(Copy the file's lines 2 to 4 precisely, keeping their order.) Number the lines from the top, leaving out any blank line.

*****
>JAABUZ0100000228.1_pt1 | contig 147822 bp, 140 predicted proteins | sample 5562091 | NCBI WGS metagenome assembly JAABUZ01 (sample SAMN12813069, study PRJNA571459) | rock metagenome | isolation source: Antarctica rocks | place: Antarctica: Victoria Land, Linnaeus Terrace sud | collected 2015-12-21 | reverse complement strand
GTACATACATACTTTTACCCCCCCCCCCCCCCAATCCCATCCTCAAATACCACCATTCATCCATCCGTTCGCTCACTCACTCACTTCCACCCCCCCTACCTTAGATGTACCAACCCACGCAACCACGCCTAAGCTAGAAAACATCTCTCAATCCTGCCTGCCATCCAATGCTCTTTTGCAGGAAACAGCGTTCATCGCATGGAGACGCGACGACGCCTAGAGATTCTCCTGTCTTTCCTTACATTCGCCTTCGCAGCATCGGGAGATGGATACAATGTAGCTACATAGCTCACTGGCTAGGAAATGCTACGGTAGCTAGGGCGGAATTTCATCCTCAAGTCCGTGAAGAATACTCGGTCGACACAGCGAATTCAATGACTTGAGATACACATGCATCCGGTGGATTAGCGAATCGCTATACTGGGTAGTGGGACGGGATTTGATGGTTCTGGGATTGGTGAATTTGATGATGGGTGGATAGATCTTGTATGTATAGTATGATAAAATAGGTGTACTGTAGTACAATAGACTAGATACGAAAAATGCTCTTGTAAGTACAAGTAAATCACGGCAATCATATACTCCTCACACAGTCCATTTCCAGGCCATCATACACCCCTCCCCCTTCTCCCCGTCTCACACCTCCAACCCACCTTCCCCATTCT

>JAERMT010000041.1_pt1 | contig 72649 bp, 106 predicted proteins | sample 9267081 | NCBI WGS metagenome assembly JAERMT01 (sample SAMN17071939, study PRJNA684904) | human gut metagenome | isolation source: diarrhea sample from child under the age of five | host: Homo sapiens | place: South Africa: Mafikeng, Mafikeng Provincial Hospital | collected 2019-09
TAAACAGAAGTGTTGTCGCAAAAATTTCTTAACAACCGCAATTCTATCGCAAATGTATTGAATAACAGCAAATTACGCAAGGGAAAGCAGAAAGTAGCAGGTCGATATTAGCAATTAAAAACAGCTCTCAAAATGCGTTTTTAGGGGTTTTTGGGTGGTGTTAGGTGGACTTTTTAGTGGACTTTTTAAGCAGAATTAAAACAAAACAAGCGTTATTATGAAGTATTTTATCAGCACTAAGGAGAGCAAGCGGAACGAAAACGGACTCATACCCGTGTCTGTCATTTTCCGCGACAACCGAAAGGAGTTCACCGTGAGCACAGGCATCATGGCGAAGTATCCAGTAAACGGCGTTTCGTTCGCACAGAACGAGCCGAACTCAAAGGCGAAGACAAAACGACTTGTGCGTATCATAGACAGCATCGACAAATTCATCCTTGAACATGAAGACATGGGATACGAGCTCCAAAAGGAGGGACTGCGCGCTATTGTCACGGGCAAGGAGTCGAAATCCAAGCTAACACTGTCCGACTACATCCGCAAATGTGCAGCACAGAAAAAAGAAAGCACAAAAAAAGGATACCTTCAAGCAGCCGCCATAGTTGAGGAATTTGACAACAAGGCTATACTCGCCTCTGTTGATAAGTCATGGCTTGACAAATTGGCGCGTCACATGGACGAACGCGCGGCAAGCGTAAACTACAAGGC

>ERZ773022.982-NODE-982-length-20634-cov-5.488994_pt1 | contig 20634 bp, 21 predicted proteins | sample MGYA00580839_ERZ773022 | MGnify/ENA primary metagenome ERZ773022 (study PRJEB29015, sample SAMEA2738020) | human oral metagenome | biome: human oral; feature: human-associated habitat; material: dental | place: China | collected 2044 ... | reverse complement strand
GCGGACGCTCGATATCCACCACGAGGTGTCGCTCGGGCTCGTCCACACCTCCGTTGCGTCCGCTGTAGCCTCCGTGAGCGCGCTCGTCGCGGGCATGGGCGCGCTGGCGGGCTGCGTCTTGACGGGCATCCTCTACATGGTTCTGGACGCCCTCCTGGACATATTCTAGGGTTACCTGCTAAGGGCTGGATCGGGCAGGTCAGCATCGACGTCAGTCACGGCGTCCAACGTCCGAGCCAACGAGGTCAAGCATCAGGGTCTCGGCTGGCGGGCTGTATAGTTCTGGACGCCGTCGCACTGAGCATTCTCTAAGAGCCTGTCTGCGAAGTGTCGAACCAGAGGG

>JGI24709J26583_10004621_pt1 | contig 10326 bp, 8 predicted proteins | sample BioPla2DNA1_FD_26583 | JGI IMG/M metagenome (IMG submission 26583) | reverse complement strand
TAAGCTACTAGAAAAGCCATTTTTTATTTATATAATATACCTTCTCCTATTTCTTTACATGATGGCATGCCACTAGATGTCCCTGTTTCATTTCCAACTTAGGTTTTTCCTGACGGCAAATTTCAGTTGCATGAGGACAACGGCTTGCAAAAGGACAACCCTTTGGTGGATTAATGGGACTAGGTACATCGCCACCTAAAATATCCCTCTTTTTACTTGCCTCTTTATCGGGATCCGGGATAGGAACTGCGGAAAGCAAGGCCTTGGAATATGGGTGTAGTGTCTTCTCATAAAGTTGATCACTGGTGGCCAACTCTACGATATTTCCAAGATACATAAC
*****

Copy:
GTACATACATACTTTTACCCCCCCCCCCCCCCAATCCCATCCTCAAATACCACCATTCATCCATCCGTTCGCTCACTCACTCACTTCCACCCCCCCTACCTTAGATGTACCAACCCACGCAACCACGCCTAAGCTAGAAAACATCTCTCAATCCTGCCTGCCATCCAATGCTCTTTTGCAGGAAACAGCGTTCATCGCATGGAGACGCGACGACGCCTAGAGATTCTCCTGTCTTTCCTTACATTCGCCTTCGCAGCATCGGGAGATGGATACAATGTAGCTACATAGCTCACTGGCTAGGAAATGCTACGGTAGCTAGGGCGGAATTTCATCCTCAAGTCCGTGAAGAATACTCGGTCGACACAGCGAATTCAATGACTTGAGATACACATGCATCCGGTGGATTAGCGAATCGCTATACTGGGTAGTGGGACGGGATTTGATGGTTCTGGGATTGGTGAATTTGATGATGGGTGGATAGATCTTGTATGTATAGTATGATAAAATAGGTGTACTGTAGTACAATAGACTAGATACGAAAAATGCTCTTGTAAGTACAAGTAAATCACGGCAATCATATACTCCTCACACAGTCCATTTCCAGGCCATCATACACCCCTCCCCCTTCTCCCCGTCTCACACCTCCAACCCACCTTCCCCATTCT

>JAERMT010000041.1_pt1 | contig 72649 bp, 106 predicted proteins | sample 9267081 | NCBI WGS metagenome assembly JAERMT01 (sample SAMN17071939, study PRJNA684904) | human gut metagenome | isolation source: diarrhea sample from child under the age of five | host: Homo sapiens | place: South Africa: Mafikeng, Mafikeng Provincial Hospital | collected 2019-09
TAAACAGAAGTGTTGTCGCAAAAATTTCTTAACAACCGCAATTCTATCGCAAATGTATTGAATAACAGCAAATTACGCAAGGGAAAGCAGAAAGTAGCAGGTCGATATTAGCAATTAAAAACAGCTCTCAAAATGCGTTTTTAGGGGTTTTTGGGTGGTGTTAGGTGGACTTTTTAGTGGACTTTTTAAGCAGAATTAAAACAAAACAAGCGTTATTATGAAGTATTTTATCAGCACTAAGGAGAGCAAGCGGAACGAAAACGGACTCATACCCGTGTCTGTCATTTTCCGCGACAACCGAAAGGAGTTCACCGTGAGCACAGGCATCATGGCGAAGTATCCAGTAAACGGCGTTTCGTTCGCACAGAACGAGCCGAACTCAAAGGCGAAGACAAAACGACTTGTGCGTATCATAGACAGCATCGACAAATTCATCCTTGAACATGAAGACATGGGATACGAGCTCCAAAAGGAGGGACTGCGCGCTATTGTCACGGGCAAGGAGTCGAAATCCAAGCTAACACTGTCCGACTACATCCGCAAATGTGCAGCACAGAAAAAAGAAAGCACAAAAAAAGGATACCTTCAAGCAGCCGCCATAGTTGAGGAATTTGACAACAAGGCTATACTCGCCTCTGTTGATAAGTCATGGCTTGACAAATTGGCGCGTCACATGGACGAACGCGCGGCAAGCGTAAACTACAAGGC